Our second date was disappointing. Instead of subterfuge and mystery, I learned Aiden’s life story in excruciatingly mundane detail. Besides the fact that he didn’t ask a single question about my life, the two events that stood out were that he was once sued for assault by a semi-famous actor after a contentious game of pick-up volleyball at the US Embassy in London. ("I broke his jaw, I guess, but the guy was really an asshole.”). The second was the pop quiz he’d sprung on me:
"What is the name of Aiden’s favorite movie of all time?," he asked.
He’d provided the answer to this very question not twenty minutes earlier, but my brain was working overtime to ignore the glaring fact that I might not like Aiden. At all.
“Kramer vs. Kramer?,” I responded. He mentioned that his parents divorced when he was young, hadn’t he?
"License to Kill," he corrected. "Aiden’s favorite movie is ‘License to Kill’.” he reiterated, shaking his head and laughing. He put his arm around me.
"Don’t ask if I have one," he whispered, laughing some more. Then:
“Come on, Sugar, let’s take a walk.”
“‘Sugar’?” I asked.
“I call all my special girlfriends ‘Sugar’,” he confided proudly.
And just like that, without so much as a kiss yet between us, I became Aiden’s girlfriend. He drove me to the only American restaurant in town for a celebratory beer and a cheeseburger, after which I liked him a little better. Later, I wrote to Sandie, "Aiden spent time at the US Embassy in London. He even knows some famous actors! You’ll never guess his nickname for me. It’s ‘Sugar’. Silly, isn’t it?"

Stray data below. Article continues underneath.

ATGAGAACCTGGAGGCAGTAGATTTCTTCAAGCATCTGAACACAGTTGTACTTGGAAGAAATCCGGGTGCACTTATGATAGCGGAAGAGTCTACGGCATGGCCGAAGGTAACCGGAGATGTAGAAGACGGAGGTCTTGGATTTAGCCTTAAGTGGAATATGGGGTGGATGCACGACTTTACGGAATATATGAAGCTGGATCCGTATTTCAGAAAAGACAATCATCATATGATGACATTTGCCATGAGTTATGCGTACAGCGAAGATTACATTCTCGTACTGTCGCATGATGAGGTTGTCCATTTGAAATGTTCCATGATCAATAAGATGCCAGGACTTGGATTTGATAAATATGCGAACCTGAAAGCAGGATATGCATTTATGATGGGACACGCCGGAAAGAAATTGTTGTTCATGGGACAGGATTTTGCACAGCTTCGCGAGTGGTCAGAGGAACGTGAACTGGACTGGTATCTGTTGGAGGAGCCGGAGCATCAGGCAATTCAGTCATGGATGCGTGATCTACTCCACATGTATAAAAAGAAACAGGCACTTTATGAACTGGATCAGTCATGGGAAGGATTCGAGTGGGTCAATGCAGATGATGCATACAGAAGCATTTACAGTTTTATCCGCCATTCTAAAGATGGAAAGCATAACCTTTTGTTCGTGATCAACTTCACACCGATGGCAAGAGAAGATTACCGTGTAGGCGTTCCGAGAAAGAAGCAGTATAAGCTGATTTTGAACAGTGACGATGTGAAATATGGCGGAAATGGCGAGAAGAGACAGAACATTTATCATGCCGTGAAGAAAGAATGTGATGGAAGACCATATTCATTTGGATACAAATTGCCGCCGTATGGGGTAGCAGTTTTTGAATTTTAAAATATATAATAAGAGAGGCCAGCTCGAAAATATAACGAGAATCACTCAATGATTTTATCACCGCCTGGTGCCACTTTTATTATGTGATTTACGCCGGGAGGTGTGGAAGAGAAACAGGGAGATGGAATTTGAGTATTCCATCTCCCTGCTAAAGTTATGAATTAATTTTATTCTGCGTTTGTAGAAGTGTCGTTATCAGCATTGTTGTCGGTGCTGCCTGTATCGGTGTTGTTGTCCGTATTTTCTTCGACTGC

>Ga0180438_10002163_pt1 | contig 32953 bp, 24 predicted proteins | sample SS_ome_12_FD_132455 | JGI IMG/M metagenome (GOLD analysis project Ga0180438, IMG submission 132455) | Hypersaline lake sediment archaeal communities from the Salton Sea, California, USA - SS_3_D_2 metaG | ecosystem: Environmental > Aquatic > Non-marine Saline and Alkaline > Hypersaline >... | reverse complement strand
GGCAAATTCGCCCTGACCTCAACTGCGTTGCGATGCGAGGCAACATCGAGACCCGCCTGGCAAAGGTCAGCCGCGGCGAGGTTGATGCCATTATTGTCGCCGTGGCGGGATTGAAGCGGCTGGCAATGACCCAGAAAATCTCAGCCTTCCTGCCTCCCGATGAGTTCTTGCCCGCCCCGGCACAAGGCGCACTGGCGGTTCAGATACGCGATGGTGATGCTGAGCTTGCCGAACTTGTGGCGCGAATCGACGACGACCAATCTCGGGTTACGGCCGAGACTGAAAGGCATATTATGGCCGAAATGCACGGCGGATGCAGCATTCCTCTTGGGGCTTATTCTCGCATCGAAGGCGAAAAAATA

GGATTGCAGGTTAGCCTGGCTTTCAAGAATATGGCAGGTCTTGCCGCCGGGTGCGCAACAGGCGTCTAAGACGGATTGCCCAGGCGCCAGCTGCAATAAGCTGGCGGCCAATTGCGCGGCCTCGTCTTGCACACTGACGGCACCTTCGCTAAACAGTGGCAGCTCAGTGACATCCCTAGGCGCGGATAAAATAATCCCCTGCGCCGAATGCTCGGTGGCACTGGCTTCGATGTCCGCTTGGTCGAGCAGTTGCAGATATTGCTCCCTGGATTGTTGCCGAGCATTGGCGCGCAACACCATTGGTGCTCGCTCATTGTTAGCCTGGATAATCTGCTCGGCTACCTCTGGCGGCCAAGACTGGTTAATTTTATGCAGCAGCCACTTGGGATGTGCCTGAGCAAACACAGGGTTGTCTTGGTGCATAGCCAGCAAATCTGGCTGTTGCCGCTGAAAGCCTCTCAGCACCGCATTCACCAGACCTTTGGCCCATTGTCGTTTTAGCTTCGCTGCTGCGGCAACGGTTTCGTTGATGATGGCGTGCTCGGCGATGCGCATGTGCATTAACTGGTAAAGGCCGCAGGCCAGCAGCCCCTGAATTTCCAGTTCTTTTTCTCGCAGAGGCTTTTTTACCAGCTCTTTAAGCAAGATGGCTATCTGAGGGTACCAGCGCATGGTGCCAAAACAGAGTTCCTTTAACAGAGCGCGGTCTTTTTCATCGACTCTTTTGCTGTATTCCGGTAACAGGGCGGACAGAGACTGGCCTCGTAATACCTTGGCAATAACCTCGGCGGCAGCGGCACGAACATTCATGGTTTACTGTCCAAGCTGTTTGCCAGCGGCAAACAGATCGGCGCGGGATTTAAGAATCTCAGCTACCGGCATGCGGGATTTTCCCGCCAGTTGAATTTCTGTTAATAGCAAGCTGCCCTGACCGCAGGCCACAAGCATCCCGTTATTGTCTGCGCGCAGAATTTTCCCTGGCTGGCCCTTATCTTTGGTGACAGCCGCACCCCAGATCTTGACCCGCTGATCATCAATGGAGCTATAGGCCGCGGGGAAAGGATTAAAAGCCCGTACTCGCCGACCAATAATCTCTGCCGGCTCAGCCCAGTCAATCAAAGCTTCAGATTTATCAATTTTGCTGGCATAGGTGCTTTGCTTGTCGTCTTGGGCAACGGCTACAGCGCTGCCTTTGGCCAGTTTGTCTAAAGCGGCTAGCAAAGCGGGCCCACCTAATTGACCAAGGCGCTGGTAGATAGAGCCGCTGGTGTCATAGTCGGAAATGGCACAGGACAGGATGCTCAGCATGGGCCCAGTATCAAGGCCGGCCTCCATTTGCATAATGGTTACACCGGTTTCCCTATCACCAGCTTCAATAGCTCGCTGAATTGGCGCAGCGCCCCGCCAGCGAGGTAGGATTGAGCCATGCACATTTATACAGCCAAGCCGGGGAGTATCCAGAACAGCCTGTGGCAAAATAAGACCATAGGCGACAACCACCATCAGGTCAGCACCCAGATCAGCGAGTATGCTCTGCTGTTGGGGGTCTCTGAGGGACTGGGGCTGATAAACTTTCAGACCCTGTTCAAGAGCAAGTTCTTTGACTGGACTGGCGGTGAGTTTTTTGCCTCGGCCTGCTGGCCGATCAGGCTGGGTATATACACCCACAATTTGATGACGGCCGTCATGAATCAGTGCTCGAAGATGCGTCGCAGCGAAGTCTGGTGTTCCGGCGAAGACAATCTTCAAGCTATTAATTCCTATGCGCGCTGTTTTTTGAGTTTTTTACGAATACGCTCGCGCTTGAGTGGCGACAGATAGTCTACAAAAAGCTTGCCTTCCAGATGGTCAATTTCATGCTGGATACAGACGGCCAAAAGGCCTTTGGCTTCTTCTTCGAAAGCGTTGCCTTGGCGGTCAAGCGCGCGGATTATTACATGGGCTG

After two more dates, Aiden and I kissed, and while he’d tried to speed things up, I wasn’t in a hurry. I knew this state of chastity couldn’t last forever, therefore I wasn’t terribly surprised when Aiden invited me to spend the weekend with him in Krakow. I was, however, terribly surprised when I agreed. In any country, such an invitation is an unspoken agreement to take a relationship to the next level. I tried hard to ignore this and the other secret fact — that by now I hated him – all because I hated sleeping with cockroaches even more. Maybe I could sleep with Aiden for six months, just until my service was over. He wasn’t all that bad, was he?
That weekend, Aiden opened our hotel room door revealing a stunning view and the ominous bed. Later, at dinner, Aiden and I discussed Aiden’s likes (sports and more sports), and Aiden’s dislikes (losing and bad sportsmanship). I failed another pop quiz and chugged four shots of vodka before we returned to our room. Aiden lit a candle, put his lips on mine, and pushed me gently back onto the bed. My bra slipped off, his hands slipped down, and … my brain went haywire. I sat up and said, “I can’t do this, Aiden. I’m sorry.”
Later, Aiden dumped me at the metro stop, and I watched as the life that I could have had disappeared down the road. The babushkas stared as I joined the usual throng of people shoving their way onto the overstuffed train. I lugged my suitcase four flights up the pitch-dark stairwell of my rank-smelling building and waved a weary hello to the cockroaches. I wrote to Sandie, “Aiden and I broke up because it turns out that I hate him. The cockroaches are back, but I can live with them for six more months. It could be worse.”